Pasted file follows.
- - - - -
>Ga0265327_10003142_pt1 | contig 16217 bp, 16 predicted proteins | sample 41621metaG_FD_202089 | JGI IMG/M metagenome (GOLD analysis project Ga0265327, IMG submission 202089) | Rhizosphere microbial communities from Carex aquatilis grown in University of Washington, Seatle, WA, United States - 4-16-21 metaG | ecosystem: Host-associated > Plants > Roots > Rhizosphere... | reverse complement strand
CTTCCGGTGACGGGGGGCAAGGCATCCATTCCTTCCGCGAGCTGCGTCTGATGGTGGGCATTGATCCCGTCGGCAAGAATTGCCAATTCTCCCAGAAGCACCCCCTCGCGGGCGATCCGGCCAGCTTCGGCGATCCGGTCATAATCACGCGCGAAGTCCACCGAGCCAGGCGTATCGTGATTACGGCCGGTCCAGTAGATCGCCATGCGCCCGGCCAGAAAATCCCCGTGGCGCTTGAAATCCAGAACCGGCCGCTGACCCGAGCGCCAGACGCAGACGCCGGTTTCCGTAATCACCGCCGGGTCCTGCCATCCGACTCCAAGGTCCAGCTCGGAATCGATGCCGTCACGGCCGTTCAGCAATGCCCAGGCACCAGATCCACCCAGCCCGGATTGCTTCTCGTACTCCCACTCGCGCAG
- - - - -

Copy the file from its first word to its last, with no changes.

>Ga0265327_10003142_pt1 | contig 16217 bp, 16 predicted proteins | sample 41621metaG_FD_202089 | JGI IMG/M metagenome (GOLD analysis project Ga0265327, IMG submission 202089) | Rhizosphere microbial communities from Carex aquatilis grown in University of Washington, Seatle, WA, United States - 4-16-21 metaG | ecosystem: Host-associated > Plants > Roots > Rhizosphere... | reverse complement strand
CTTCCGGTGACGGGGGGCAAGGCATCCATTCCTTCCGCGAGCTGCGTCTGATGGTGGGCATTGATCCCGTCGGCAAGAATTGCCAATTCTCCCAGAAGCACCCCCTCGCGGGCGATCCGGCCAGCTTCGGCGATCCGGTCATAATCACGCGCGAAGTCCACCGAGCCAGGCGTATCGTGATTACGGCCGGTCCAGTAGATCGCCATGCGCCCGGCCAGAAAATCCCCGTGGCGCTTGAAATCCAGAACCGGCCGCTGACCCGAGCGCCAGACGCAGACGCCGGTTTCCGTAATCACCGCCGGGTCCTGCCATCCGACTCCAAGGTCCAGCTCGGAATCGATGCCGTCACGGCCGTTCAGCAATGCCCAGGCACCAGATCCACCCAGCCCGGATTGCTTCTCGTACTCCCACTCGCGCAG